OK, wasn’t attempting to adult, I was trying to grab the Spider Man mask and that’s right in my desk…

Narrators, now boring in 360 degrees

Holy crap have I seen some beautiful scenery and tours. Mute is your friend. Good lord some of the most spectacular scenes are ruined by narration done by someone who wants you to be miserable.

Glasses man

OK, so first thing you’re going to realize is that it looks fuzzy because you need glasses. There’s even a special insert that provides room for glasses.

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I don’t think the above picture does it justice, but getting glasses into these things is a chore. Wearing one of these with glasses, then ripping it off at 2am because a bird just slammed into a window next to you, you’re going to hurt yourself. I’ve got a set of magnetic lenses coming hopefully soon as this… not great. I mean, beautiful with glasses on, ok with them off.

The cost

I really am working on this for a business project, but if I was going for games, the cost structure is weird. It seems like things from years ago that look like 1980’s CG and bleh are priced the same as amazing, immersive, and otherwise great looking games. Seems like some of the meh looking ones would be priced to move.

You have services that sell you items that literally take no processing or server power beyond your headset as a monthly subscription.

Very odd pricing structures and subscription models for things that don’t need to be.

Services that VR

There are a few VR services for movies and such. So far I’ve found what I’d consider demos from an age of VR long past. Oh wow, I had to turn my head to see a spaceship doing something behind me. I’m so blown away. Don’t get me wrong, there are some great things out there, but they don’t seem to be evident front and center at the start.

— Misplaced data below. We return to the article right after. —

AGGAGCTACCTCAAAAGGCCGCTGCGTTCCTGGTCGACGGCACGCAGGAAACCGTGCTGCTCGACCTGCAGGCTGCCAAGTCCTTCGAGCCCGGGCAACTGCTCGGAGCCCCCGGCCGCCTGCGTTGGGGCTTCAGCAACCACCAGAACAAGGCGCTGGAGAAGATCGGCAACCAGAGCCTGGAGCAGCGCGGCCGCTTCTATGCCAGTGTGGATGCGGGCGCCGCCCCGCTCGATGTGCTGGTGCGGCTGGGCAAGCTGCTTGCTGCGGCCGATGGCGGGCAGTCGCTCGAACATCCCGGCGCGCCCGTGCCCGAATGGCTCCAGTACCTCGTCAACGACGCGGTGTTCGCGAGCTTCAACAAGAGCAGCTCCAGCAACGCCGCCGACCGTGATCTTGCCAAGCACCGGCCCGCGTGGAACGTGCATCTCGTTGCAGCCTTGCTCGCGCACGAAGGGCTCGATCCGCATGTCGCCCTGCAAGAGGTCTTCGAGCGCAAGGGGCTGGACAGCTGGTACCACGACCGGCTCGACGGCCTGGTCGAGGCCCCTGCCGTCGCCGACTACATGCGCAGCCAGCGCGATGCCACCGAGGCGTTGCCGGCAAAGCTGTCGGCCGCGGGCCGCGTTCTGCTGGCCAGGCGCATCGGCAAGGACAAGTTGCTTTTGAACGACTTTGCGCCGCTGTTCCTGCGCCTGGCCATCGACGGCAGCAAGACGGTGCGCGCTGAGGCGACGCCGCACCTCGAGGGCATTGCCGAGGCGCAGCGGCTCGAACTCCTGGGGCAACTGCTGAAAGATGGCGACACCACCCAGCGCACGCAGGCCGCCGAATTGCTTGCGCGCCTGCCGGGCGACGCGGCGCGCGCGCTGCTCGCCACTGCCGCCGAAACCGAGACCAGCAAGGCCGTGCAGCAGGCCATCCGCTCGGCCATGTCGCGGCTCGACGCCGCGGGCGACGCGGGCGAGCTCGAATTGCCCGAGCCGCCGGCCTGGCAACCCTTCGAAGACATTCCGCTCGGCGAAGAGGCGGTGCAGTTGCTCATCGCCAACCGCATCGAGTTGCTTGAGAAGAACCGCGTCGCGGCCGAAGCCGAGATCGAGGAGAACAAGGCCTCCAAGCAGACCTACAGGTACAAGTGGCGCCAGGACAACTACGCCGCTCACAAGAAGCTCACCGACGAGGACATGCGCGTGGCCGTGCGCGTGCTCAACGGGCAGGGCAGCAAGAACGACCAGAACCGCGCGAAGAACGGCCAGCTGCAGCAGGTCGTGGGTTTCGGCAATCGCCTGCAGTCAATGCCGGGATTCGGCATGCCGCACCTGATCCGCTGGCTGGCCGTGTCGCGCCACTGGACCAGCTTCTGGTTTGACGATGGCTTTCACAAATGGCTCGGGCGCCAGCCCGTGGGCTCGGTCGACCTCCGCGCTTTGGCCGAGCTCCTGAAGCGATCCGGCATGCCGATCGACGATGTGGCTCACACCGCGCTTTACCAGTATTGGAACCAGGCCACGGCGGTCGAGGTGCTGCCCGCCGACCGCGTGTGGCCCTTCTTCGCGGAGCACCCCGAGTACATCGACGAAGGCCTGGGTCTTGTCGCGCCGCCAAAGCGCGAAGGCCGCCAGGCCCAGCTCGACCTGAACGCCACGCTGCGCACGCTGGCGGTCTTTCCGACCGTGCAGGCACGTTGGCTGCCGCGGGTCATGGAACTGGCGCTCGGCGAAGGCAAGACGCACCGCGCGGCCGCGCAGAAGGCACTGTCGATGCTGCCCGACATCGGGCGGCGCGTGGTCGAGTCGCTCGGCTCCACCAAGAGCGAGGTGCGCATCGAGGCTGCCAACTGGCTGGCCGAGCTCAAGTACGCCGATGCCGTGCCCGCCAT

Also there seems to be very little distinction between VR (virtual reality,) and 360 degree video in advertising speak. I don’t consider a 2D movie on a virtual screen in a 1960’s lounge VR, but that’s what I’m told it is.

The feels

Going to wrap this up with having been next to completely not in VR and coming into what I’m seeing now, it feels like half of the stuff out there was gimmick, and half is amazeballs, and what exists is sort of a weird mish mash of what people thought would be cool 15 years ago combined with hardware and an OS now that’s twiddling its thumbs rendering this stuff.

It’s neat, but I’m having trouble locating a path as a newbie toward what I want, and I only know one other person who’s in the Oculus-verse.

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Paul E King

Paul King started with GoodAndEVO in 2011, which merged with Pocketables, and as of 2018 he's evidently the owner. He lives in Nashville, works at a film production company, is married with two kids. Facebook | Twitter | Donate | More posts by Paul | Subscribe to Paul's posts